Monir Shahroudy Farmanfarmaian, the acclaimed 93-year-old artist who creates elaborate mosaics made of mirrored glass, is known for her work combining modern art aesthetics with traditional designs from Iran’s ancient mosques and palaces. Today, a museum in her honor, opens in her native country.
The Monir Museum located in Negarestan Garden, a former palace in Tehran, is the first museum in Iran to be devoted to a female artist, reports Tim Cornwell at the Art Newspaper. The museum, which is run by the University of Tehran, includes 50 works from the artist. Farmanfarmaian, who has had a complicated relationship with the politics of her native land but a deep love for its culture, says she sees the museum as her final legacy in an interview with Cornwell. “I can leave this country with a representation of my life’s work,” she says. “My love for my culture is in everything I create.”
Farmanfarmaian may not be a household name in the United States, but she is an art superstar in the Middle East. The artist, born in the Iranian city of Qazvin, studied at the Fine Arts College of Tehran before moving to New York in 1945. She graduated from the Parsons School of Design in 1949, and from there found work as a commercial illustrator, according to her gallery representatives, The Third Line. All this time, she was immersing herself in the contemporary art scene, meeting and socializing with many future luminaries of the art world, including Frank Stella, Willem de Kooning and Andy Warhol.
In 1957, she returned to Iran and plunged into the study of traditional art forms. Less than a decade later, during a visit to the glittering Shah Cheragh mosque in Shiraz in 1966, Farmanfarmaian had an epiphany. As Natasha Morris at the Guardian reports, she likened the experience to “walking into a diamond at the centre of the sun.” That visit, where she took in the high-domed mosque, helped crystallize her artistic vision. From that point forward, she began creating more elaborate and creative mirror mosaics and sculptures at her workshop, which employed a staff of highly skilled local craftsman.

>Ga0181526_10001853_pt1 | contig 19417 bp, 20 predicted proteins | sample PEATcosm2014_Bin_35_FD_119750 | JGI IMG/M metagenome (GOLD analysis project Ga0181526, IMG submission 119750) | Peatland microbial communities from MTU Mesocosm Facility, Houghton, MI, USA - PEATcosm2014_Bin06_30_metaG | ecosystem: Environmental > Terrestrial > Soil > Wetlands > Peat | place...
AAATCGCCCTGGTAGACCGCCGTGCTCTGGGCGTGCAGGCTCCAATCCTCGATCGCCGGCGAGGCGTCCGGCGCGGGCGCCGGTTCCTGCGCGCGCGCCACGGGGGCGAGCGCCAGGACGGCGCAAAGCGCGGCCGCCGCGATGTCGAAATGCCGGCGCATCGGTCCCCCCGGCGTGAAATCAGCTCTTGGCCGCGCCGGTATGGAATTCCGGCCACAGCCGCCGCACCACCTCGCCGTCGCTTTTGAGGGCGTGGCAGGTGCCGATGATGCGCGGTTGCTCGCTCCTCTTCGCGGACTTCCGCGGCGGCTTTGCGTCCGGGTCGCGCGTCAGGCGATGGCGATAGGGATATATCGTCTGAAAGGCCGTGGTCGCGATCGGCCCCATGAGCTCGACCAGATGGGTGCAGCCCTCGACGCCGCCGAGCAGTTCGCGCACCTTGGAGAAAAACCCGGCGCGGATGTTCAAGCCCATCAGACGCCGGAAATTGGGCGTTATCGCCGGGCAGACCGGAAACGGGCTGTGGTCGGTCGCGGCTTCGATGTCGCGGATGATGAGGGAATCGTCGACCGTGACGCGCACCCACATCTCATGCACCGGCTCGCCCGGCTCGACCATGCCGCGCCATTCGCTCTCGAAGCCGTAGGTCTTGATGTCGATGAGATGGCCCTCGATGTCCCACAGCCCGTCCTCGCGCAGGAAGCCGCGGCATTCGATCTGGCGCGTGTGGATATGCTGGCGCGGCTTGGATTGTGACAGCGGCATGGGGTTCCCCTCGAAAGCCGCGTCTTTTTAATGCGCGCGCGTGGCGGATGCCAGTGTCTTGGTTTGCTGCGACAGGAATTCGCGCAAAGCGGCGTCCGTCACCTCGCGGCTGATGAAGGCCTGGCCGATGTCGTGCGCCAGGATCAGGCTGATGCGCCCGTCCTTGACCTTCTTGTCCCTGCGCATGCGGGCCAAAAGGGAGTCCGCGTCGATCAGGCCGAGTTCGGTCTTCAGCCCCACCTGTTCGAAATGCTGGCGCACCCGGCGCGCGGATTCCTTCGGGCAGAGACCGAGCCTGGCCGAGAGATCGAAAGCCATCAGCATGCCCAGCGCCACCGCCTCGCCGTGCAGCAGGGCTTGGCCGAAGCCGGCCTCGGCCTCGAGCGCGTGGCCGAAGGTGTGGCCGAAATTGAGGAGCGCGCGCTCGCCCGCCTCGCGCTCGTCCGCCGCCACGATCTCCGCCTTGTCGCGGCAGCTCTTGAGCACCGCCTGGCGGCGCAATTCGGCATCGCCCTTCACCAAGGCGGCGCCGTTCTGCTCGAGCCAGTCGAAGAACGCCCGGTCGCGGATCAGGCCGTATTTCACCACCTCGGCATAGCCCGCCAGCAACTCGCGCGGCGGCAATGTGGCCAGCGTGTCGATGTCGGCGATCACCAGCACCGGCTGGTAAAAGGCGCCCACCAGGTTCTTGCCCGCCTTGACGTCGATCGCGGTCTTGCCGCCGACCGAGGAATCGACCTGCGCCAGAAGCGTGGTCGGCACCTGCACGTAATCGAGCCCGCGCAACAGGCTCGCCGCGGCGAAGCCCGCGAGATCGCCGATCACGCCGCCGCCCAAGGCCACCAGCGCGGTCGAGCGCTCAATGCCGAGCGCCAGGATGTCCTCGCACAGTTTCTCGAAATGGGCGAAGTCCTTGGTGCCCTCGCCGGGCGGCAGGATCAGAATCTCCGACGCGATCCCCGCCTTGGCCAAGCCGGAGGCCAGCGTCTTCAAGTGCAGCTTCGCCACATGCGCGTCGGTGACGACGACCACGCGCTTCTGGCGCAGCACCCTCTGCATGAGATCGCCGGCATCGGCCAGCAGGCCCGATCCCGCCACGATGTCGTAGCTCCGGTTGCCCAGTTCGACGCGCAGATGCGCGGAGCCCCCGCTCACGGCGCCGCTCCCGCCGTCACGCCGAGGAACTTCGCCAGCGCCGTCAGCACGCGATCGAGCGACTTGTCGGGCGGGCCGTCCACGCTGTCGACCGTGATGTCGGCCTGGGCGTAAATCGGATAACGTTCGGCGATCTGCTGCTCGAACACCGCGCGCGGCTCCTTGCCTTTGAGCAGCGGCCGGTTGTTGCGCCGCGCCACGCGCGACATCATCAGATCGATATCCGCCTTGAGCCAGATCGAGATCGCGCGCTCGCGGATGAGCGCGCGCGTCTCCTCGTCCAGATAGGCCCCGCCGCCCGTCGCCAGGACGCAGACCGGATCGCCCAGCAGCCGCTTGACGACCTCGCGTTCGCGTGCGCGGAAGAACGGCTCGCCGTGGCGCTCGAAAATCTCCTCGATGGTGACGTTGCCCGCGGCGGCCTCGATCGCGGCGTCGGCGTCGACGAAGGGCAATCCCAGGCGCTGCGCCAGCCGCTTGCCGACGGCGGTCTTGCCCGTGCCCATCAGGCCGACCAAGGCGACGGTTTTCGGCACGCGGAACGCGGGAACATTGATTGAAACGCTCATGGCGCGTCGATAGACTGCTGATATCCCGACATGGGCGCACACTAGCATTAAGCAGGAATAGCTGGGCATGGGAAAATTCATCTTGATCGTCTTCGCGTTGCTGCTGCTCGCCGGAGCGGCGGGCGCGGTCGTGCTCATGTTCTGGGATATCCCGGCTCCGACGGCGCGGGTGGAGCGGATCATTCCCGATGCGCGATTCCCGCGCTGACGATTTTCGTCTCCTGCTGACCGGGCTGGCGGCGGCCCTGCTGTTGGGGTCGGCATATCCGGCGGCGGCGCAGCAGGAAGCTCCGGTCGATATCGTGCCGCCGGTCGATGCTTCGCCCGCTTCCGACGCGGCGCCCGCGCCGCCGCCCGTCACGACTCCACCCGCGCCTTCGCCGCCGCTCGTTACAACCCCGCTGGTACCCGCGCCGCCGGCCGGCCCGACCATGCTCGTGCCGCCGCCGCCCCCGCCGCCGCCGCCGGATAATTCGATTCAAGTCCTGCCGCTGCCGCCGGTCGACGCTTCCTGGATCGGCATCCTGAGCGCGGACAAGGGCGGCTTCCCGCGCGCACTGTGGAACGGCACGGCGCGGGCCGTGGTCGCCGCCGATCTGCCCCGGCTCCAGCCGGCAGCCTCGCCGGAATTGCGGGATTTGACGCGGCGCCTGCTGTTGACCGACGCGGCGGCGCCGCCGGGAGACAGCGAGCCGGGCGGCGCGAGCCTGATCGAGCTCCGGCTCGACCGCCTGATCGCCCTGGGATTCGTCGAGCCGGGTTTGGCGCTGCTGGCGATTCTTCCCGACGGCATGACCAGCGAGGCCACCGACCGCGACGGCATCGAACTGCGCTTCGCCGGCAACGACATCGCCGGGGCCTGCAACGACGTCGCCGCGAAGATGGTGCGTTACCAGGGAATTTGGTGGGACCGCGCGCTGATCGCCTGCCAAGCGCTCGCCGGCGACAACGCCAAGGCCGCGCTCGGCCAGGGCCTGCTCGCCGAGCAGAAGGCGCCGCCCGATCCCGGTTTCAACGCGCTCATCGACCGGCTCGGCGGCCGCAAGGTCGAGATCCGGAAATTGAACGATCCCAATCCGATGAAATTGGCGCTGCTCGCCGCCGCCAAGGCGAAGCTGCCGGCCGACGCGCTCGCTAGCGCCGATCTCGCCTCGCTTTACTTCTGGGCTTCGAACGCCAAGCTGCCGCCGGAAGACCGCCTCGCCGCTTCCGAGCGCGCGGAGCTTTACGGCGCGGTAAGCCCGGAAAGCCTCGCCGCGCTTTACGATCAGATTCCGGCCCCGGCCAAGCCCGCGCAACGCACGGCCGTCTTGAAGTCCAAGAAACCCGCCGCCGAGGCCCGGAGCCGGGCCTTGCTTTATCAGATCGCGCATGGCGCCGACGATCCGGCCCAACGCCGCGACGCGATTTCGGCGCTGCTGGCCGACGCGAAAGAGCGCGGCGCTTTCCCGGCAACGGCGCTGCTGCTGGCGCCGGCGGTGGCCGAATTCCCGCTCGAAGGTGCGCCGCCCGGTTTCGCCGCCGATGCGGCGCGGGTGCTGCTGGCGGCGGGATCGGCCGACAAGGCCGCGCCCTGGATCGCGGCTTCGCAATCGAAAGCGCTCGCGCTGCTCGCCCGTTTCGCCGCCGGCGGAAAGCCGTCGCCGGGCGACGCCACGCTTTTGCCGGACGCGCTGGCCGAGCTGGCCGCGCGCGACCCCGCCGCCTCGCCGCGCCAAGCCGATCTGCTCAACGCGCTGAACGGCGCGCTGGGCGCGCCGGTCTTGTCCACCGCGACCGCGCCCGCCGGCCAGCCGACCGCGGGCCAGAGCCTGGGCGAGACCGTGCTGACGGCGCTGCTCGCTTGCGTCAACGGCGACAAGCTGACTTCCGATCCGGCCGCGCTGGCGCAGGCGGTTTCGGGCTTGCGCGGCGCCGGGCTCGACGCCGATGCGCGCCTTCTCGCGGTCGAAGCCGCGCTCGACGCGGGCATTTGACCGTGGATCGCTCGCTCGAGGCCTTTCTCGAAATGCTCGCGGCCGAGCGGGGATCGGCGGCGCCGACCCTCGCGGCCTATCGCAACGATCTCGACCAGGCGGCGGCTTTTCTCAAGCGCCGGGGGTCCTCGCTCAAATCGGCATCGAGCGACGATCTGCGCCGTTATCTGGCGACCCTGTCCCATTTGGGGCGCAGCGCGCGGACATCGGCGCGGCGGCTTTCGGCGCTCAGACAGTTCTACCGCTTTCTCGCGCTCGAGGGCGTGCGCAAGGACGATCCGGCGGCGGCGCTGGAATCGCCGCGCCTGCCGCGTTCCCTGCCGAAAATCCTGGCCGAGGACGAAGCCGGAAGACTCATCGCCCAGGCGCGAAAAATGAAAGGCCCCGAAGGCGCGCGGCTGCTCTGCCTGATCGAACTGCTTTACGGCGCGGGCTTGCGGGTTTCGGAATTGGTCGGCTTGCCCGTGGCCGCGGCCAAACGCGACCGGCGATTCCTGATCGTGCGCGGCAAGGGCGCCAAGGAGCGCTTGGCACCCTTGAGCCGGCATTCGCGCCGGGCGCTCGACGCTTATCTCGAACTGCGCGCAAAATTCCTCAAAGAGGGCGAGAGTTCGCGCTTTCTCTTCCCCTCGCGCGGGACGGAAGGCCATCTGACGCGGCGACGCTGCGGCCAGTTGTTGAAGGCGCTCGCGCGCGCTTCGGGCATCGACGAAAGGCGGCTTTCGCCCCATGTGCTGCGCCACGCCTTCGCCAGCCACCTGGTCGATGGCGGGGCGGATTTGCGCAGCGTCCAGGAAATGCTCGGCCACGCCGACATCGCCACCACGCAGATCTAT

Then came the Islamic Revolution. In 1979, Farmanfarmaian was forced to flee to the United States, where she lived in exile for 26 years. Because of the lack of access to traditional materials and craftsmen in the United States, she did few of her mosaics and focused instead on creating works on paper. Finally, in 2004, she was able to return to Tehran.
Today, Morris reports that Farmanfarmaian's large-scale commissions are found around the world, including in Iran’s senate building and the Dag Hammarskjöld tower in New York. In 2015, she received her first retrospective at the Guggenheim Museum and earlier this year had an exhibition at the Chrysler Museum.
The new Iranian museum includes pieces from her "Heartache" series, collages of photos and objects that celebrate her husband Abolbashar Farmanfarmaian who died in 1991, as well as other works contributed by the artist.
“It is an honor for Monir to be recognized in her country of origin with the establishment of this new institution,” a spokesperson for The Third Line tells Cornwell. “It is unprecedented in Iran.”
This is not the only extraordinary woman that Iran, which has been heavily criticized for its repression of women, has acknowledged recently. When Maryam Mirzakhani, the only woman to win the Fields Medal in mathematics died in July, Iran relaxed a taboo about showing women without a hijab or headscarf, letting images of a scarfless Mirzakhani run in newspapers and on social media.